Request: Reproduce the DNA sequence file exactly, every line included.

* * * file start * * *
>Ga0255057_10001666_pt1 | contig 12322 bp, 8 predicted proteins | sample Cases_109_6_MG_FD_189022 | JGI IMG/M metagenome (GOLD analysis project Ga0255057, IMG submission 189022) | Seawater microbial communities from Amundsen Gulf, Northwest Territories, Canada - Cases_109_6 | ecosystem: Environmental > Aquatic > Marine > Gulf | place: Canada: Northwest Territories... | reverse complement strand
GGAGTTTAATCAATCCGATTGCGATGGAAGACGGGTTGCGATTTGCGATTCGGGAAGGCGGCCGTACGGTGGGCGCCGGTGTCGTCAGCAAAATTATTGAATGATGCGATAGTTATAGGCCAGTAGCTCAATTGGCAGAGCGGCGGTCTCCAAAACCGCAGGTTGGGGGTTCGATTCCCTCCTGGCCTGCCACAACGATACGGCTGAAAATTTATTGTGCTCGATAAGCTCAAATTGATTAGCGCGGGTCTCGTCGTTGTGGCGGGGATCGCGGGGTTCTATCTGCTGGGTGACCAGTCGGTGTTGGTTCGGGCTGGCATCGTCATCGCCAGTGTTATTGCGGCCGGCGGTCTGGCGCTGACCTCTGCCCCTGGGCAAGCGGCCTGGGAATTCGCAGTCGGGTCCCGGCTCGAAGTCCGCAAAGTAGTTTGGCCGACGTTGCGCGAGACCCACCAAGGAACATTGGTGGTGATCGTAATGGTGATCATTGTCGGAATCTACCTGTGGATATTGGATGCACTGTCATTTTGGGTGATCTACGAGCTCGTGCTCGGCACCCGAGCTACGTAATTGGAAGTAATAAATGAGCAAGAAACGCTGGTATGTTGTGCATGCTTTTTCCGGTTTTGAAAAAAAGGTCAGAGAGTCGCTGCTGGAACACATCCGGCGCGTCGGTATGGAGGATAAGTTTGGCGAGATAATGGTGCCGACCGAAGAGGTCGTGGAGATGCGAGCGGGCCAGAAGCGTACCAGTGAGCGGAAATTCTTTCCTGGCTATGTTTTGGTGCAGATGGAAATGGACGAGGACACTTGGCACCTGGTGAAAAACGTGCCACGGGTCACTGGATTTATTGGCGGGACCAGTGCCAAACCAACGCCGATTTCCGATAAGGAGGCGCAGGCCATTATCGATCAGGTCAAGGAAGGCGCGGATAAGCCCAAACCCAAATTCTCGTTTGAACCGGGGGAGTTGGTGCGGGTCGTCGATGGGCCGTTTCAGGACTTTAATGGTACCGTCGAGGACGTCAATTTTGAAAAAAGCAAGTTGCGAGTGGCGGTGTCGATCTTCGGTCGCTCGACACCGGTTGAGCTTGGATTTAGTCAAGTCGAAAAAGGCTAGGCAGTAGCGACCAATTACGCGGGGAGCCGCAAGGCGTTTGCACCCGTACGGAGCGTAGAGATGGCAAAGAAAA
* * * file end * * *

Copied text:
>Ga0255057_10001666_pt1 | contig 12322 bp, 8 predicted proteins | sample Cases_109_6_MG_FD_189022 | JGI IMG/M metagenome (GOLD analysis project Ga0255057, IMG submission 189022) | Seawater microbial communities from Amundsen Gulf, Northwest Territories, Canada - Cases_109_6 | ecosystem: Environmental > Aquatic > Marine > Gulf | place: Canada: Northwest Territories... | reverse complement strand
GGAGTTTAATCAATCCGATTGCGATGGAAGACGGGTTGCGATTTGCGATTCGGGAAGGCGGCCGTACGGTGGGCGCCGGTGTCGTCAGCAAAATTATTGAATGATGCGATAGTTATAGGCCAGTAGCTCAATTGGCAGAGCGGCGGTCTCCAAAACCGCAGGTTGGGGGTTCGATTCCCTCCTGGCCTGCCACAACGATACGGCTGAAAATTTATTGTGCTCGATAAGCTCAAATTGATTAGCGCGGGTCTCGTCGTTGTGGCGGGGATCGCGGGGTTCTATCTGCTGGGTGACCAGTCGGTGTTGGTTCGGGCTGGCATCGTCATCGCCAGTGTTATTGCGGCCGGCGGTCTGGCGCTGACCTCTGCCCCTGGGCAAGCGGCCTGGGAATTCGCAGTCGGGTCCCGGCTCGAAGTCCGCAAAGTAGTTTGGCCGACGTTGCGCGAGACCCACCAAGGAACATTGGTGGTGATCGTAATGGTGATCATTGTCGGAATCTACCTGTGGATATTGGATGCACTGTCATTTTGGGTGATCTACGAGCTCGTGCTCGGCACCCGAGCTACGTAATTGGAAGTAATAAATGAGCAAGAAACGCTGGTATGTTGTGCATGCTTTTTCCGGTTTTGAAAAAAAGGTCAGAGAGTCGCTGCTGGAACACATCCGGCGCGTCGGTATGGAGGATAAGTTTGGCGAGATAATGGTGCCGACCGAAGAGGTCGTGGAGATGCGAGCGGGCCAGAAGCGTACCAGTGAGCGGAAATTCTTTCCTGGCTATGTTTTGGTGCAGATGGAAATGGACGAGGACACTTGGCACCTGGTGAAAAACGTGCCACGGGTCACTGGATTTATTGGCGGGACCAGTGCCAAACCAACGCCGATTTCCGATAAGGAGGCGCAGGCCATTATCGATCAGGTCAAGGAAGGCGCGGATAAGCCCAAACCCAAATTCTCGTTTGAACCGGGGGAGTTGGTGCGGGTCGTCGATGGGCCGTTTCAGGACTTTAATGGTACCGTCGAGGACGTCAATTTTGAAAAAAGCAAGTTGCGAGTGGCGGTGTCGATCTTCGGTCGCTCGACACCGGTTGAGCTTGGATTTAGTCAAGTCGAAAAAGGCTAGGCAGTAGCGACCAATTACGCGGGGAGCCGCAAGGCGTTTGCACCCGTACGGAGCGTAGAGATGGCAAAGAAAA